The hidden sign of early dementia symptoms in the way you speak – when to see a doctor

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Dementia is the name given to a group of symptoms linked to an ongoing decline in brain function. You could be at risk of the neurodegenerative condition if you start to notice some subtle changes to your voice.

There are a number of different types of dementia, and the most common in the UK is Alzheimer’s disease.

Diagnosing the condition early could help to slow down the condition’s progress.

Making some small lifestyle changes could lower your chances of developing Alzheimer’s in later life.

One of the earliest warning signs of dementia is developing new problems with speaking.

Some Alzheimer’s patients may struggle to join in a with a conversation, according to the Alzheimer’s Association.

They may pause halfway through a sentence, and struggle to finish their train of thought.

Other patients may develop new problems with vocabulary, it added.

They could often use the wrong words when describing a familiar object or place.

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“People living with Alzheimer’s may have trouble following or joining a conversation,” it said.

“They may stop in the middle of a conversation and have no idea how to continue or they may repeat themselves.

“They may struggle with vocabulary, have trouble naming a familiar object or use the wrong name [e.g., calling a ‘watch’ a ‘hand-clock’].

“If you notice any of the warning signs of Alzheimer’s in yourself or someone you know, don’t ignore them. Schedule an appointment with your doctor.”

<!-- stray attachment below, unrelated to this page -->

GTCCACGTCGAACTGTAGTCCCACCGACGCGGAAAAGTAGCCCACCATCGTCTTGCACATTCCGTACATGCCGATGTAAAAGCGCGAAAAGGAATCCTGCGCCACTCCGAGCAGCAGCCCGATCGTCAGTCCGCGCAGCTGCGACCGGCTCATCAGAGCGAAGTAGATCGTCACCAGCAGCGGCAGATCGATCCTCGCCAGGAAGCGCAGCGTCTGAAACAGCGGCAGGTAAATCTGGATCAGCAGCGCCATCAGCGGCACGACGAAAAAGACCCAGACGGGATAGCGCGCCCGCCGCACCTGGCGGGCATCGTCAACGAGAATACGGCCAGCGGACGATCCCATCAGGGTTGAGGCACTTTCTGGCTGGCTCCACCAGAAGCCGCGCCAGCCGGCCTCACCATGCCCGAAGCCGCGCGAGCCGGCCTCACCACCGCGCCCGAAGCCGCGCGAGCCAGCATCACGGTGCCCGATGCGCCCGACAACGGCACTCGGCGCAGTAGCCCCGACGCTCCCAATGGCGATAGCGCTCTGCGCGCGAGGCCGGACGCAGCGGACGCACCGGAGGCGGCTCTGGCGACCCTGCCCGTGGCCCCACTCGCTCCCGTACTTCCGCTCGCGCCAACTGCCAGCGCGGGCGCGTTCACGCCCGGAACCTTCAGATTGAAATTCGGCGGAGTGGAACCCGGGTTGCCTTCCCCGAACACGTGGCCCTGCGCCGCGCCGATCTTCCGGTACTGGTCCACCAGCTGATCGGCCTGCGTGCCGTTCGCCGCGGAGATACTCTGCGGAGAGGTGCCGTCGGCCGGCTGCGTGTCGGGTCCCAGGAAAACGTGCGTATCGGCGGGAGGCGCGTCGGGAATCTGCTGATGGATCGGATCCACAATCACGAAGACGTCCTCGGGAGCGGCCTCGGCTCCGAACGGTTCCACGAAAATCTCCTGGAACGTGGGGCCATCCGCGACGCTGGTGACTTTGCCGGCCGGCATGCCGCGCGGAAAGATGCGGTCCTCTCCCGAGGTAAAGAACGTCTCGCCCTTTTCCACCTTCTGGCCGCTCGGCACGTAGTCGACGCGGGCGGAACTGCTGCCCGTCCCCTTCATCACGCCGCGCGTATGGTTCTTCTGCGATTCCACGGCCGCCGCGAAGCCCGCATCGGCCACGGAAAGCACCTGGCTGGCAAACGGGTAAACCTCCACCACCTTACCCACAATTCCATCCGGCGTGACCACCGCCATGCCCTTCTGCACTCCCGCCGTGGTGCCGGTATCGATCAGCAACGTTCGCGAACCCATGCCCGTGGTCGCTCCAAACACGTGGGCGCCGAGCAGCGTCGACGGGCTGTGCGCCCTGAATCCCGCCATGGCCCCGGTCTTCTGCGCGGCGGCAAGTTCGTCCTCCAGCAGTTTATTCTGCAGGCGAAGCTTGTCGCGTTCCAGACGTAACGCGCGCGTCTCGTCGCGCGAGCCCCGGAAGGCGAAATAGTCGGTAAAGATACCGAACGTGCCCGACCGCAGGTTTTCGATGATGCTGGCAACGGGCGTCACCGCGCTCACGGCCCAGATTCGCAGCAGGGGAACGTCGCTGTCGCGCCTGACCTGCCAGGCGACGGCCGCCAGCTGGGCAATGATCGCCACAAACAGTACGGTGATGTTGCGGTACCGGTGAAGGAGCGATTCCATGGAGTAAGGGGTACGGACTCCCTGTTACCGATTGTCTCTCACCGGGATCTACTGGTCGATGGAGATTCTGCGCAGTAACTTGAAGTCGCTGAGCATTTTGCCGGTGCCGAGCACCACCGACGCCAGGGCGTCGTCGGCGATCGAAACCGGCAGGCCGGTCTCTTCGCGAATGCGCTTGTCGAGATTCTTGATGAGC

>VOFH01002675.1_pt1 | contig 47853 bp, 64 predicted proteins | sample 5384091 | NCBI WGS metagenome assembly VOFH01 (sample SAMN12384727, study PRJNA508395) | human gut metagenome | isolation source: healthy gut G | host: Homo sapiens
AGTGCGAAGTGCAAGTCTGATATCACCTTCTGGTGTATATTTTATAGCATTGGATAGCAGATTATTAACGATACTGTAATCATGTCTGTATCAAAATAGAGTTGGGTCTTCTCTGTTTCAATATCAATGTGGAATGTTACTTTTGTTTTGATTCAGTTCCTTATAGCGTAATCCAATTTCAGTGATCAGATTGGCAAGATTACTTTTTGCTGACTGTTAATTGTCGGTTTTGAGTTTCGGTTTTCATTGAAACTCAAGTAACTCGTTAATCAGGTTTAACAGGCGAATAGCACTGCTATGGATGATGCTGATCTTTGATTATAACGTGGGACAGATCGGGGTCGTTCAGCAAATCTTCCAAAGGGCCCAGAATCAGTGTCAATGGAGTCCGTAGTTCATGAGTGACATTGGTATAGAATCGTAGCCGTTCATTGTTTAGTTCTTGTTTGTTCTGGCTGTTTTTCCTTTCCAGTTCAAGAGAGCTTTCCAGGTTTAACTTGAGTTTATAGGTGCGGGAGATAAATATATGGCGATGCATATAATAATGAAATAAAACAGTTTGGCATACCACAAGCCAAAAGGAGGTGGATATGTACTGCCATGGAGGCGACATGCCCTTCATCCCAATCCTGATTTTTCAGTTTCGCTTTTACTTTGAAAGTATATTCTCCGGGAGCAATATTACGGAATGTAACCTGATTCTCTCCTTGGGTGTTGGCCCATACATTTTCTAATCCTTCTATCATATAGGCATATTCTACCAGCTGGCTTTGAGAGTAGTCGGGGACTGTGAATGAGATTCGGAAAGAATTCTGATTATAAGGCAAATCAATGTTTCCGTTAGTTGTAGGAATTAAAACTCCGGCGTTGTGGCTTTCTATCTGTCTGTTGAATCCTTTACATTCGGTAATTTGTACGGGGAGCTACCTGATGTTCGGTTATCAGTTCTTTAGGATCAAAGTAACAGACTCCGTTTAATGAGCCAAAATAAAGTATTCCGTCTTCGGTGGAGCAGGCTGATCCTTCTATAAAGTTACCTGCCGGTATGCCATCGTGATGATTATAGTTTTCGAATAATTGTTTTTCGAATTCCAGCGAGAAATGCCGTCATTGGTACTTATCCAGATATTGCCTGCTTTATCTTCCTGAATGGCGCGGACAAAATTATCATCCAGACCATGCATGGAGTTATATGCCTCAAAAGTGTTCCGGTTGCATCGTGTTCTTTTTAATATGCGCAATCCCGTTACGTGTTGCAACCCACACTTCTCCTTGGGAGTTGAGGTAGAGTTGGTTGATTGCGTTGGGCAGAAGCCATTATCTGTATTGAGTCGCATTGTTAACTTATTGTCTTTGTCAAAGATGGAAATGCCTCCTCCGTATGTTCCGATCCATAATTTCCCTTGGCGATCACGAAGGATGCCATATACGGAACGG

You could also be at risk of dementia if you develop unexplained memory lapses.

These memory lapses can come in a number of different ways, and they tend to affect each patient differently.

Some people may forget about their most recent conversations, which could lead to repeating themselves, or asking similar questions within a short space of time.

Memory lapses will likely be accompanied by growing signs of frustration or anxiety, it added.

There’s no certain way to prevent dementia from developing, but there are ways to lower your risk, said the NHS.

Eating a healthy, balanced diet should help to lower your chances of developing dementia.

It’s also important to do enough exercise. Everyone should aim to do at least 150 minutes of moderate-intensity activity every week.

There are around 850,000 people in the UK with dementia, and the condition affects one in every six people over 80 years old.

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